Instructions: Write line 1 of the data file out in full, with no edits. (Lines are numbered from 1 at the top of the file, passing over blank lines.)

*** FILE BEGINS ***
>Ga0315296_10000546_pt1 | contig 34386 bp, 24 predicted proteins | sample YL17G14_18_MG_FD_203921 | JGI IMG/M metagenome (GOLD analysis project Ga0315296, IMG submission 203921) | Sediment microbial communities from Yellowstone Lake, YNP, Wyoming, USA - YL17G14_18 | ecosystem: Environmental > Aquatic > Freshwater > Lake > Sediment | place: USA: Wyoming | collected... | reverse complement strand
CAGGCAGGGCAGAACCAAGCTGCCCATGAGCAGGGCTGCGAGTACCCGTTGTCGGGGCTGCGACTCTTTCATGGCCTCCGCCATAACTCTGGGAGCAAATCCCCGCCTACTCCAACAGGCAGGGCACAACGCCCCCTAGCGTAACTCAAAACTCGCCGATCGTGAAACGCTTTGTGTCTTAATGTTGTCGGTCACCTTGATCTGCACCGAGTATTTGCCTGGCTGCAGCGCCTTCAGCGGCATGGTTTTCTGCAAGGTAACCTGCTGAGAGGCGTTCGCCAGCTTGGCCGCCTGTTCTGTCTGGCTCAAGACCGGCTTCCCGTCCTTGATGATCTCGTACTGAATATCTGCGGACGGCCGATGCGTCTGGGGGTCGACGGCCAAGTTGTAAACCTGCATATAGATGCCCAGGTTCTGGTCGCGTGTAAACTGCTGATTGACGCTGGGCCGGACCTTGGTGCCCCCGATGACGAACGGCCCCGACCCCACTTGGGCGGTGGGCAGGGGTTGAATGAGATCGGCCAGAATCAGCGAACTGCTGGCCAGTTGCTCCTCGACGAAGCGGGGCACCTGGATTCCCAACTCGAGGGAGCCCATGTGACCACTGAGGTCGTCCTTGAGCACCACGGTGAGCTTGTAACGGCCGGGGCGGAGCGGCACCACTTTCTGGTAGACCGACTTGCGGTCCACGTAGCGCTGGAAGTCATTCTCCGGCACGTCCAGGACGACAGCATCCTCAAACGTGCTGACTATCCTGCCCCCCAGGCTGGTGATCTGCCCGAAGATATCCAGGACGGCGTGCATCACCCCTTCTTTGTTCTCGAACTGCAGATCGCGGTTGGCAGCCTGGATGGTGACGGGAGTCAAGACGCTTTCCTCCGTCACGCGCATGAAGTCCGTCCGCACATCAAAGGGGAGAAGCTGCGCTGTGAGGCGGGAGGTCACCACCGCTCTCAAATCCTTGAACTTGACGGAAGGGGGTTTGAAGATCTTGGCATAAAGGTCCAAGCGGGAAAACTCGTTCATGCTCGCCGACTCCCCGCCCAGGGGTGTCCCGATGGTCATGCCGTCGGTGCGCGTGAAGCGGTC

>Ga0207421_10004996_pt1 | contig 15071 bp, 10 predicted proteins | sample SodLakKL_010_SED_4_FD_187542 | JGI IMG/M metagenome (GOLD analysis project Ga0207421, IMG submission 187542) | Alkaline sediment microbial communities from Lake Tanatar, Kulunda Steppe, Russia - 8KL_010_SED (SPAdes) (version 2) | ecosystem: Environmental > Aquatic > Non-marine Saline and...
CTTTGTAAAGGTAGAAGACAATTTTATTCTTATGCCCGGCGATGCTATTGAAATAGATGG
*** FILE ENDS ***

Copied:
>Ga0315296_10000546_pt1 | contig 34386 bp, 24 predicted proteins | sample YL17G14_18_MG_FD_203921 | JGI IMG/M metagenome (GOLD analysis project Ga0315296, IMG submission 203921) | Sediment microbial communities from Yellowstone Lake, YNP, Wyoming, USA - YL17G14_18 | ecosystem: Environmental > Aquatic > Freshwater > Lake > Sediment | place: USA: Wyoming | collected... | reverse complement strand